But transgender re-baptisms, naming ceremonies, or the equivalent, are on the agenda of progressive church activists in many denominations.  They are already happening, as a Google search will show.

How does this show a misunderstanding of Baptism? [Read more…]

The Marburg Colloquy online

Noack_1869_MR-ReligionsgesprächDid you know that a transcript survives of the Marburg Colloquy (1529), in which Luther and Zwingli debated the presence of Christ in the elements of Holy Communion?  Did you know that it is posted online?

This meeting, attended by virtually all of the major figures of the early Reformation, was an attempt to settle the Reformation’s sacramental teachings once and for all.  Phillip of Hesse organized the event in an attempt to unify the Reformation side in the face of imminent military threat from the Holy Roman Emperor.  But Luther would not water down his teaching for pragmatic reasons. With the Marburg Colloquy, the Lutherans and the Reformed went their separate ways, with most subsequent Protestants following, in effect, a non-sacramental approach to Christianity.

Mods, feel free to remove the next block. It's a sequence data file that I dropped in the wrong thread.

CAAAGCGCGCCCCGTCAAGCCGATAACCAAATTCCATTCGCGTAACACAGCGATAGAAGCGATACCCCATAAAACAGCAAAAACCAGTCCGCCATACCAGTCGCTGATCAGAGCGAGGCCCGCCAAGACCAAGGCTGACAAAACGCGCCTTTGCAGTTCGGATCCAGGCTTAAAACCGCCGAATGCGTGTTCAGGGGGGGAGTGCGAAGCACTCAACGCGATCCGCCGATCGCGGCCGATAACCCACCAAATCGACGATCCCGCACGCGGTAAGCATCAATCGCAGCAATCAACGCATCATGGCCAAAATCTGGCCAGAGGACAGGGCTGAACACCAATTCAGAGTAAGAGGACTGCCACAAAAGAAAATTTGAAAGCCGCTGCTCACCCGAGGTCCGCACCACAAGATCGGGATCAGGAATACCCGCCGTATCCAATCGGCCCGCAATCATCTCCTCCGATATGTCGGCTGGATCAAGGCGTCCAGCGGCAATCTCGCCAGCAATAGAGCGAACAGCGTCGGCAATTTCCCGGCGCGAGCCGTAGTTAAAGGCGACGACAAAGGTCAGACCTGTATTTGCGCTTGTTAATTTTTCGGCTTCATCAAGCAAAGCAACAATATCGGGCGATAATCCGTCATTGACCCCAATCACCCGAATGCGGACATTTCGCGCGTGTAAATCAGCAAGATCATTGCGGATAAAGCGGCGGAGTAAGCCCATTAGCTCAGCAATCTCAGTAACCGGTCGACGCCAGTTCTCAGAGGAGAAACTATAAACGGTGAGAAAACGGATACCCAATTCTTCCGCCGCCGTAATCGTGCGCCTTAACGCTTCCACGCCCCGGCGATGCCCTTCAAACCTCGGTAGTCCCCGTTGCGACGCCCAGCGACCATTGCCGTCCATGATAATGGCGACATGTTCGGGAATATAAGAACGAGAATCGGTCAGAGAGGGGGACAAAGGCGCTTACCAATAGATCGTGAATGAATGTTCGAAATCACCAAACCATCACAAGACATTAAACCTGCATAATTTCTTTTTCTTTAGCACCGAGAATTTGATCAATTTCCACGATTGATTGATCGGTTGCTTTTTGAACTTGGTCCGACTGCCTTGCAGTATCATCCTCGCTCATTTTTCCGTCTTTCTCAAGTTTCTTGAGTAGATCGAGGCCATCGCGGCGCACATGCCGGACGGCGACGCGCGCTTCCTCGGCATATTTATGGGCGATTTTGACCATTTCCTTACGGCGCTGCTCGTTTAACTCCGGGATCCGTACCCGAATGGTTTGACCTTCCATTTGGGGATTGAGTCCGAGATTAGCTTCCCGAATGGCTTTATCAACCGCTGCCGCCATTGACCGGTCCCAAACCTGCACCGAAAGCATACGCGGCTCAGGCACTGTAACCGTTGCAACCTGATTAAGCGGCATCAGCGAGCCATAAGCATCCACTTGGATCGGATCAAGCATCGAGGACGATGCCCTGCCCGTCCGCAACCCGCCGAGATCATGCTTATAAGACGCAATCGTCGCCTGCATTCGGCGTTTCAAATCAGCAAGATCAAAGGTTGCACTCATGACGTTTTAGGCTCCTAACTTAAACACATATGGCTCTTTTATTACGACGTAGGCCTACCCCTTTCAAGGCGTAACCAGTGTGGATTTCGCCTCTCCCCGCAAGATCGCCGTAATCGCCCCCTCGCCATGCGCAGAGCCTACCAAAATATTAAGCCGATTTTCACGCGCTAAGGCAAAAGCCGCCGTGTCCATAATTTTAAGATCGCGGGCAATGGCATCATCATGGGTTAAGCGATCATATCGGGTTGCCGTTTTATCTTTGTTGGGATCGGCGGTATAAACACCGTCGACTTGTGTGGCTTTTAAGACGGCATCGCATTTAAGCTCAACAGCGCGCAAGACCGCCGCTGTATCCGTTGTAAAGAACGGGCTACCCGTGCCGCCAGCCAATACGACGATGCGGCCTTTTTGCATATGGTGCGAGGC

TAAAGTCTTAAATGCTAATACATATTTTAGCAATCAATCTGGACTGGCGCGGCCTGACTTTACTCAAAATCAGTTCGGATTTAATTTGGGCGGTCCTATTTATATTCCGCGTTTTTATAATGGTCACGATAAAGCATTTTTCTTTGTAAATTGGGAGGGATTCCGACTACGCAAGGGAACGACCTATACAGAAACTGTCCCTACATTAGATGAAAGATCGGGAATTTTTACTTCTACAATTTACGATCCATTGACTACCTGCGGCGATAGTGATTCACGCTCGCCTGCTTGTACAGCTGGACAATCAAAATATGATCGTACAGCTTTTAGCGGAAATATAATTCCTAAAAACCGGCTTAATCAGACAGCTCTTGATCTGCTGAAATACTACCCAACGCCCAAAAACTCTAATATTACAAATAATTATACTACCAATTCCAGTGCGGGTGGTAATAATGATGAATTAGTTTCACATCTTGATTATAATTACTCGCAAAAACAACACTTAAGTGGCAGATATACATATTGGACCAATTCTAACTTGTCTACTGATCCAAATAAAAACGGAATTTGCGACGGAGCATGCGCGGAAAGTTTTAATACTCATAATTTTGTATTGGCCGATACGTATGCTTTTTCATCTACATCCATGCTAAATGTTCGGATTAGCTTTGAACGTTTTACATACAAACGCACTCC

The transcript reads like a play, or a screenplay.  (Suggestion:  Somebody perform this!)  For all of its theological give and take, it has quite a few dramatic moments:  Luther writing “This is my body” in chalk on the table beneath a tablecloth, continually referring to it in the course of Zwingli’s rationalistic arguments.  Luther at more than one point saying, “I’m tired–Phillip [Melanchthon], you take over,” only to erupt at the next thing Zwingli says without letting Phillip get a word in edgewise.  The emotional moments on both sides.  The ending with its pleas for reconciliation and Luther’s devastating “we are not of the same spirit.”